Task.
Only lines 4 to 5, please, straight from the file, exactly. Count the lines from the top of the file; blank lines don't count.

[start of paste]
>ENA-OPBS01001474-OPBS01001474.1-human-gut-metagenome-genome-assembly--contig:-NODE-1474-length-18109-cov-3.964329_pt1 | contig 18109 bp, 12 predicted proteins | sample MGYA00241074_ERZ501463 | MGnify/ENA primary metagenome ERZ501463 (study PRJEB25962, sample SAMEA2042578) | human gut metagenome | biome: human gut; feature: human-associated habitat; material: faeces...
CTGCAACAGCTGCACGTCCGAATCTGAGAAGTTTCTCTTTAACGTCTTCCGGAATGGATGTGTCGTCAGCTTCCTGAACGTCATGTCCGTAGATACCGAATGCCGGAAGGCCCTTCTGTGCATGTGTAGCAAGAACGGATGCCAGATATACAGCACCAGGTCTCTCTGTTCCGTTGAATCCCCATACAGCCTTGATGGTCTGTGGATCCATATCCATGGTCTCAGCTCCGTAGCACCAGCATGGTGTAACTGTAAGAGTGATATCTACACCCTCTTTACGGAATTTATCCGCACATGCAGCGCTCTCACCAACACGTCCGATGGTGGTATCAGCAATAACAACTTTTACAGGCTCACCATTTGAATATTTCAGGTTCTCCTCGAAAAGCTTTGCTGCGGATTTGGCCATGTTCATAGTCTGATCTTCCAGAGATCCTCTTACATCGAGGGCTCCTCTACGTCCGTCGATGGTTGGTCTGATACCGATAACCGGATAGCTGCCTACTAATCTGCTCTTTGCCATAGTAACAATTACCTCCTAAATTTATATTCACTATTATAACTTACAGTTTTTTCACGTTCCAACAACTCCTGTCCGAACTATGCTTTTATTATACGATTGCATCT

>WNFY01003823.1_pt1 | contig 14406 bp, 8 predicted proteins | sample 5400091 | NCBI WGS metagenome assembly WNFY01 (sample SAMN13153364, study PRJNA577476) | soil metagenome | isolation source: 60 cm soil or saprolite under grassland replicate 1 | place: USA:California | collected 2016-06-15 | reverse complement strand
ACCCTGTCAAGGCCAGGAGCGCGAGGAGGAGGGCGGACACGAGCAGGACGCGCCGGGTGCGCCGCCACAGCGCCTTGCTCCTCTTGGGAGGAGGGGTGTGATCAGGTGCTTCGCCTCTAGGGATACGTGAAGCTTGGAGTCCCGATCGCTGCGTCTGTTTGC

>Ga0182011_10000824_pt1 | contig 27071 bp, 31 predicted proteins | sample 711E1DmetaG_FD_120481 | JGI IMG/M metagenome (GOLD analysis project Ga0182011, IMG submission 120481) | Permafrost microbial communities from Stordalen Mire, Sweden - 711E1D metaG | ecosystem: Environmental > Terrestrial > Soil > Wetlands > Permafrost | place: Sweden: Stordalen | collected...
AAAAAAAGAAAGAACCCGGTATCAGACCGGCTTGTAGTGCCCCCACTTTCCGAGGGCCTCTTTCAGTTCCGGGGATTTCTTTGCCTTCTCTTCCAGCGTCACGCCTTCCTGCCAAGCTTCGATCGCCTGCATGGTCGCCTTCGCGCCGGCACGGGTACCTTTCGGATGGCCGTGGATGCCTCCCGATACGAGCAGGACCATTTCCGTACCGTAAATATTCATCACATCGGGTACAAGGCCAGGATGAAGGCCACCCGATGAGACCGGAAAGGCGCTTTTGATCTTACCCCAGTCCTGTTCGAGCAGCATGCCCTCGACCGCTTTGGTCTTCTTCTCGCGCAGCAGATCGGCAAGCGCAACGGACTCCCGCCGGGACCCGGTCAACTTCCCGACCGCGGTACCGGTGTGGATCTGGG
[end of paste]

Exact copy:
ACCCTGTCAAGGCCAGGAGCGCGAGGAGGAGGGCGGACACGAGCAGGACGCGCCGGGTGCGCCGCCACAGCGCCTTGCTCCTCTTGGGAGGAGGGGTGTGATCAGGTGCTTCGCCTCTAGGGATACGTGAAGCTTGGAGTCCCGATCGCTGCGTCTGTTTGC

>Ga0182011_10000824_pt1 | contig 27071 bp, 31 predicted proteins | sample 711E1DmetaG_FD_120481 | JGI IMG/M metagenome (GOLD analysis project Ga0182011, IMG submission 120481) | Permafrost microbial communities from Stordalen Mire, Sweden - 711E1D metaG | ecosystem: Environmental > Terrestrial > Soil > Wetlands > Permafrost | place: Sweden: Stordalen | collected...